In 2007, Ball-Nogues won a competition to inhabit with a large-scale installation the outdoor courtyard of PS1 Contemporary Art Center. Liquid Sky immersed the viewer in kaleidoscopic patterns of color created by sunlight filtering through an array of translucent, tinted Mylar petals that resemble blossoming flowers of stained glass.
Six towers constructed from untreated utility poles support the surface while providing discrete spaces at their base for relaxing on community hammocks.
For the adjacent outdoor gallery, the team designed the Droopscape, a slack catenary belly that shifts and flows in the wind, supported by drench towers that periodically soak visitors below with their gravity-induced tip buckets.
Unseen Current is a navigable billow of fog flowing through Extension Gallery in Chicago. Three thousand hanging strings or "catenaries" totaling 10 miles in length span between the walls of the gallery in precise arrangements. From a distance, the 3D array of catenaries suggests a surface or volume; upon moving to its center, it evokes a rolling fog. A custom software was developed to explore the form of (and generate the plans for) the project. Like a pointillist painting in space inspired by the smoggy sky of Los Angeles, the color of the installation gradates from warm orange to sky blue.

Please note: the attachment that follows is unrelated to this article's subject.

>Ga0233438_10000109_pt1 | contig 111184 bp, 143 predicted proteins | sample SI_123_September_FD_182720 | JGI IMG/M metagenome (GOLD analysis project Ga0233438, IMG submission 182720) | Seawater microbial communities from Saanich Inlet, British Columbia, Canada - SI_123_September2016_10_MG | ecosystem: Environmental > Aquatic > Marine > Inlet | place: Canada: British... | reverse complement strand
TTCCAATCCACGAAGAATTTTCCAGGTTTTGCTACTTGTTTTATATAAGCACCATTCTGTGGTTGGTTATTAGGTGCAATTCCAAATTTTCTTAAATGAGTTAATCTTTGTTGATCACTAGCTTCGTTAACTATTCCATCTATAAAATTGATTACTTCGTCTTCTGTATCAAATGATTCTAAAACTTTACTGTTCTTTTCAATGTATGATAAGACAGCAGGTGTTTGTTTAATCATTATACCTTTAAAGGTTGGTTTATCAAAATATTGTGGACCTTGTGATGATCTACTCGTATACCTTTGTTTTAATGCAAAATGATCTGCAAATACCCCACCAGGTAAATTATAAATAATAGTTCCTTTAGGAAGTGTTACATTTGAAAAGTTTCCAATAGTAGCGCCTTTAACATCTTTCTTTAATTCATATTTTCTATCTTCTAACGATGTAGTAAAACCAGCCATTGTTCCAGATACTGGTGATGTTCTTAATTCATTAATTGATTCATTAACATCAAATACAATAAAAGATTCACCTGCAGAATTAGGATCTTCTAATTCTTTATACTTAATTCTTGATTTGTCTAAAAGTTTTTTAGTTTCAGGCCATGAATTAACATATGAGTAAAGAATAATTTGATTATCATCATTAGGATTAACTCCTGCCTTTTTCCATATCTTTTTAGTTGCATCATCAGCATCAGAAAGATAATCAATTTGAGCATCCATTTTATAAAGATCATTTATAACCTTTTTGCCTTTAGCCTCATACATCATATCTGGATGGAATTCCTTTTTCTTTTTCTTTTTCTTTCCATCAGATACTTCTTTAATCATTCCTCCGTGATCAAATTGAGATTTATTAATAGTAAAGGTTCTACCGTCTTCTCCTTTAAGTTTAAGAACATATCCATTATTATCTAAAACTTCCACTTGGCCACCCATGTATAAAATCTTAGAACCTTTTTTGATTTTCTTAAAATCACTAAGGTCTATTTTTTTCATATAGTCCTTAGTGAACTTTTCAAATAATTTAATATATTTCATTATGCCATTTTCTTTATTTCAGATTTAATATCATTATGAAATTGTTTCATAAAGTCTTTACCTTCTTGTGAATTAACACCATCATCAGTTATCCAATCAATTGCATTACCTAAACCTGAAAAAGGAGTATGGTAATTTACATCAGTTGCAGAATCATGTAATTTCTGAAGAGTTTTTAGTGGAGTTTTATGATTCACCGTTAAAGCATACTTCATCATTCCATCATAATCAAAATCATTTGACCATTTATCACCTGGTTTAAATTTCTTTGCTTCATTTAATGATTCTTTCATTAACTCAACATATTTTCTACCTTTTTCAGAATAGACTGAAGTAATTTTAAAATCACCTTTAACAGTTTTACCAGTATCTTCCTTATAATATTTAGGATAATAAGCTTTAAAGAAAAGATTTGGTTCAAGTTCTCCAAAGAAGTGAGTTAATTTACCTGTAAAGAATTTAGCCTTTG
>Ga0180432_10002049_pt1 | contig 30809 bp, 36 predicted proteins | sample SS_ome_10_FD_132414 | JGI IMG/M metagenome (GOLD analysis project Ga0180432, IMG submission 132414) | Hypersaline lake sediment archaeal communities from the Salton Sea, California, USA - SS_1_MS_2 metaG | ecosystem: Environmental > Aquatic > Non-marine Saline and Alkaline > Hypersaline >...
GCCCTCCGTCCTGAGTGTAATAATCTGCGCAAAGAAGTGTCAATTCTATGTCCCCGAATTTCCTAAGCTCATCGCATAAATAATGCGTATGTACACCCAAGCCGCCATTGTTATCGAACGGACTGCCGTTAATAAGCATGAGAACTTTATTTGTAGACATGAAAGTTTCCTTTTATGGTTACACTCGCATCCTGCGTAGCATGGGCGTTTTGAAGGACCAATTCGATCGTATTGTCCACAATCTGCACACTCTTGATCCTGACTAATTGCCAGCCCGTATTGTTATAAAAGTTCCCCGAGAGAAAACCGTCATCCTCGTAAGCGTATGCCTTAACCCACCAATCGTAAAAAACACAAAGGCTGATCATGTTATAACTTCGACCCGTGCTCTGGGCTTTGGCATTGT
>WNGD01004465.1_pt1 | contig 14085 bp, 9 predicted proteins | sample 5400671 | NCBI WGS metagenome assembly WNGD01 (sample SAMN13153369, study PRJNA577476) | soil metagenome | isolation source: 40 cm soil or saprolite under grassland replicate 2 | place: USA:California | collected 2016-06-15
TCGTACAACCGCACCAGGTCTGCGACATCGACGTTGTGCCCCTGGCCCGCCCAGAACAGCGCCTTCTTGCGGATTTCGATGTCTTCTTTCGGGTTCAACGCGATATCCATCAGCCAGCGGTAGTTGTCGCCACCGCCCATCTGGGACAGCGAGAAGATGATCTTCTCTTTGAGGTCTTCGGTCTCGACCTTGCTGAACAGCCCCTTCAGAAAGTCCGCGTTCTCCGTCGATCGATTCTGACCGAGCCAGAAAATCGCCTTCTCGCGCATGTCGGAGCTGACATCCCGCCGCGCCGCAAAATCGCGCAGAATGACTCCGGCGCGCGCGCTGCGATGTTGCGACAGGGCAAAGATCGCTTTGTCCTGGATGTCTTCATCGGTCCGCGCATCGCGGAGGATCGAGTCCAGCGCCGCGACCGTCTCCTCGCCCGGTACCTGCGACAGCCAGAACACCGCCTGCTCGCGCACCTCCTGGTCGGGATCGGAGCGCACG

Unseen Current is so light and ethereal that i was almost not there, it was hovering on the verge of an absence turned into an entire atmosphere.
A couple of points gleaned throughout Benjamin's presentation:
Back to my posting about Postopolis, the amazing 5-day blogathon of discussions, interviews andpanel talks themed around landscape and the built environment and brought to us, lucky bloggers, by Storefront for Art and Architecture in collaboration with the adorable people of Foryourart.